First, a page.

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Friday, September 17, 2004 - Page updated at 12:00 A.M.
North Korean stipulation may postpone nuclear talks
By SANG-HUN CHOE
South Korea recently acknowledged that it conducted a plutonium-based nuclear experiment more than 20 years ago. That admission came shortly after it said it conducted a uranium-enrichment experiment four years ago.
Plutonium and enriched uranium are two key ingredients of nuclear weapons.
The Vienna-based International Atomic Energy Agency said earlier this week that Seoul's failure to report the unauthorized experiments was a matter of serious concern.
The United States wants North Korea to halt its nuclear activities immediately. North Korea says it will freeze its nuclear facilities as a first step toward their eventual dismantling only if the United States lifts economic sanctions and provides energy and economic aid.
Three rounds of talks by China, the two Koreas, the United States, Japan and Russia haven't produced major progress toward settling the nuclear dispute. The six nations had previously agreed to meet again by the end of this month, but no date has been set.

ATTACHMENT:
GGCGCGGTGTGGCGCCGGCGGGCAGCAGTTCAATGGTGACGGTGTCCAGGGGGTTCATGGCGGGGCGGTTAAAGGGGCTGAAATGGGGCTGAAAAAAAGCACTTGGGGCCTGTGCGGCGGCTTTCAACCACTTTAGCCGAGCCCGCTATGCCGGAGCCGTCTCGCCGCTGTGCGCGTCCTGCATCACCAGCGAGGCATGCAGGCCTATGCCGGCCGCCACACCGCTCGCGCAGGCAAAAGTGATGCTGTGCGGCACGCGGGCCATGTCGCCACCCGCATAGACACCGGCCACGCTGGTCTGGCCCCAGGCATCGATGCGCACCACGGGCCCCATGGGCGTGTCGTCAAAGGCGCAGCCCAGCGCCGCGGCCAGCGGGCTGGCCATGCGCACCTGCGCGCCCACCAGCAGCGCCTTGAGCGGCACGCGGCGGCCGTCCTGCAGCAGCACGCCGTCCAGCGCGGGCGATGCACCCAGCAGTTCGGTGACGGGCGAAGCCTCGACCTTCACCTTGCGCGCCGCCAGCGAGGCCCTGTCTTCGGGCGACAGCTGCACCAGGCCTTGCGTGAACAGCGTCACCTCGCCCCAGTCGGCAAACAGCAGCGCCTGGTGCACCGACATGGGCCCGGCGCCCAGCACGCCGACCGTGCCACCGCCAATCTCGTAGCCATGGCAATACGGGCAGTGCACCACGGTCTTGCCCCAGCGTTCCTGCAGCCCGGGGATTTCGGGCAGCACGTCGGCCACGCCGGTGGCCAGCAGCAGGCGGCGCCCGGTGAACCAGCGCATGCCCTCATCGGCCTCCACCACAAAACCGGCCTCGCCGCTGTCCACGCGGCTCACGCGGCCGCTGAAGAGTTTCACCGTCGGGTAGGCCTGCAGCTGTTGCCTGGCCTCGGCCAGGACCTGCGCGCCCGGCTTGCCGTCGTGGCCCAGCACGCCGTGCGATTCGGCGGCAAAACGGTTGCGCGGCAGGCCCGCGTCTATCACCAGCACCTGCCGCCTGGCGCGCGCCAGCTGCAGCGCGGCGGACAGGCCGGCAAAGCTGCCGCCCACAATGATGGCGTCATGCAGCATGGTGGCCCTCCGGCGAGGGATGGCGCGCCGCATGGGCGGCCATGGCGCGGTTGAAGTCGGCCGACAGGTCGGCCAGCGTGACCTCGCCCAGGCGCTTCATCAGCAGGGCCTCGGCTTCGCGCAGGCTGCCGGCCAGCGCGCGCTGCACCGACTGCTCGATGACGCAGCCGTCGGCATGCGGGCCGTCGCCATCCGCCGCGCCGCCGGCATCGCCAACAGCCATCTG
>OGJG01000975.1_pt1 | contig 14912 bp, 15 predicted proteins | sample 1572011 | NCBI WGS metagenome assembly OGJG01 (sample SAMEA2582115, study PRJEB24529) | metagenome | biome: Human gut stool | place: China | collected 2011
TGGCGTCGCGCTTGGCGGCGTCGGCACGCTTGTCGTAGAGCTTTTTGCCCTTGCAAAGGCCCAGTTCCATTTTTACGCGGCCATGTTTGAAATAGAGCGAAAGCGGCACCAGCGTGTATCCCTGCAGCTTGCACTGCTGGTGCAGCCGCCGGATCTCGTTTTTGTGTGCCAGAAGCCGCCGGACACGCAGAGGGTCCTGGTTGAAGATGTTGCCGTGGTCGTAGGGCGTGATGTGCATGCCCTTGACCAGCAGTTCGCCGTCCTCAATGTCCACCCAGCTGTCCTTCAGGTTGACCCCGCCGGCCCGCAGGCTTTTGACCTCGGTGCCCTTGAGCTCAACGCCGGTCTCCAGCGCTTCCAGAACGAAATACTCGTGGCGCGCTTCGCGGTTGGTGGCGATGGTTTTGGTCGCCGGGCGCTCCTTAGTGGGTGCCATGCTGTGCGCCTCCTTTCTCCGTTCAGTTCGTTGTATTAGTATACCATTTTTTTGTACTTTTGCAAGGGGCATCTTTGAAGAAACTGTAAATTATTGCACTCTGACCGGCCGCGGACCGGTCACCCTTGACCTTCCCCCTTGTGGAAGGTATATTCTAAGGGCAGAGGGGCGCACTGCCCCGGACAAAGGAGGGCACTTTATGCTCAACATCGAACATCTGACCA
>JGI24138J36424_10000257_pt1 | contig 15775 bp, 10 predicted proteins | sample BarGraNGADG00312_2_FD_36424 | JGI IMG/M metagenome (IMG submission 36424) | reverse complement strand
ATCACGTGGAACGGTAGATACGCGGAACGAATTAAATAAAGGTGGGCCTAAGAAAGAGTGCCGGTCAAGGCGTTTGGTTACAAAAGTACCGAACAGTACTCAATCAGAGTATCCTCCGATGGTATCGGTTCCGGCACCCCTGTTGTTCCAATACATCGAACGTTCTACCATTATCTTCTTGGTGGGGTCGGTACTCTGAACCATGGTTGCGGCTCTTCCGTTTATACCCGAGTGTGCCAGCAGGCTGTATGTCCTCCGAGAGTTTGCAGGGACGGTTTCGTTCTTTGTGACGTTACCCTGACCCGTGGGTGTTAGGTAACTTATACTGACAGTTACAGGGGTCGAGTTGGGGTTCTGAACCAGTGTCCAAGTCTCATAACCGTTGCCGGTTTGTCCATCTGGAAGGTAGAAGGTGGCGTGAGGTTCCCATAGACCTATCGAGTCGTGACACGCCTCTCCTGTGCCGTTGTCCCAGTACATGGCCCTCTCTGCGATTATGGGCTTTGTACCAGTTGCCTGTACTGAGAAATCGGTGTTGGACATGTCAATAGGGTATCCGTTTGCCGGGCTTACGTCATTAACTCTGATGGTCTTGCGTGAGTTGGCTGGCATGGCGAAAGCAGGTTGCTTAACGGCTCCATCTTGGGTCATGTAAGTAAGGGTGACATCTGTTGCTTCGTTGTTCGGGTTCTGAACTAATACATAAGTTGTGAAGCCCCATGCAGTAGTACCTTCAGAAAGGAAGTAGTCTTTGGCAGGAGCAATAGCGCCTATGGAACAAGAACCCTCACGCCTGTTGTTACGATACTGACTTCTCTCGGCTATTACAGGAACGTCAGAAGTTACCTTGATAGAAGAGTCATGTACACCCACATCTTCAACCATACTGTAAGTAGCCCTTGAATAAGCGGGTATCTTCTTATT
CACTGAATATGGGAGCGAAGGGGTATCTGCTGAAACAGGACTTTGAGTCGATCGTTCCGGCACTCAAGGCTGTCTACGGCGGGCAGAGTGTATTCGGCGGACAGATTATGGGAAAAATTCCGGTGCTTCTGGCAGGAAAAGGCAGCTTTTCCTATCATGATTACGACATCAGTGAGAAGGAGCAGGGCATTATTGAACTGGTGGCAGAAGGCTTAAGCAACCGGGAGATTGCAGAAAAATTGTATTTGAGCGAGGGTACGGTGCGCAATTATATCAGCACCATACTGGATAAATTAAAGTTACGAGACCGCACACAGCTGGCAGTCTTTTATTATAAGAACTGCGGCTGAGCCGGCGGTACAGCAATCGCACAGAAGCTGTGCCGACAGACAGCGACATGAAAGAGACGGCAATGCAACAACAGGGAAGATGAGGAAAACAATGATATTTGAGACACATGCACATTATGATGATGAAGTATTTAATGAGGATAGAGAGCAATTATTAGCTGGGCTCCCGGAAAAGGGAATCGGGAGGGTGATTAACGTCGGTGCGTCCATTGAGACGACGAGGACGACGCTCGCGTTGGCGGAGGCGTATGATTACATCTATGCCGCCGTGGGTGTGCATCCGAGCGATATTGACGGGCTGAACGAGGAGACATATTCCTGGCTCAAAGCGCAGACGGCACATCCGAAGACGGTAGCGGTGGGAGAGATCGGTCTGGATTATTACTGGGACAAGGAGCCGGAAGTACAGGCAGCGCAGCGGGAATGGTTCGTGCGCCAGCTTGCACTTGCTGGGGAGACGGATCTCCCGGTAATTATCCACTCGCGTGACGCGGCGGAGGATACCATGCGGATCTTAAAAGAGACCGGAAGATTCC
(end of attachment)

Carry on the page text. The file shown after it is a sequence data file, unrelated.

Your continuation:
North Korea relayed its position on the talks when British Foreign Office Minister Bill Rammell visited Pyongyang earlier this week, an unidentified spokesman of the North Korean Foreign Ministry told the country's official news agency, KCNA.
During Rammell's four-day visit that ended Tuesday, North Korea "clarified its stand that it can never sit at the table to negotiate its nuclear-weapon program unless truth about the secret nuclear experiments in South Korea is fully probed," KCNA quoted the North Korean spokesman as saying.
A senior U.S. official said this week that North Korea has decided to wait until at least after the Nov. 2 U.S. presidential elections to start talking again.
The North Korean spokesman said his government clarified to Rammell that "it does not care who becomes U.S. president and that it considers the U.S. policy toward the (North) as the only yardstick."
Also yesterday, David Slinn, Britain's ambassador to North Korea, traveled to the site of a massive explosion Sept. 9 to verify claims by the North that it wasn't caused by a nuclear test. He was accompanied by diplomats from Sweden, Germany, the Czech Republic, Poland, Russia and Mongolia, Rammell said in London.
The size of the reported explosion and its timing on the 56th anniversary of North Korea's founding had raised speculation that it might be a nuclear test. Experts say they don't think the blast near the Chinese border was a nuclear test. North Korea has said the blast was part of demolition work for a hydroelectric project.
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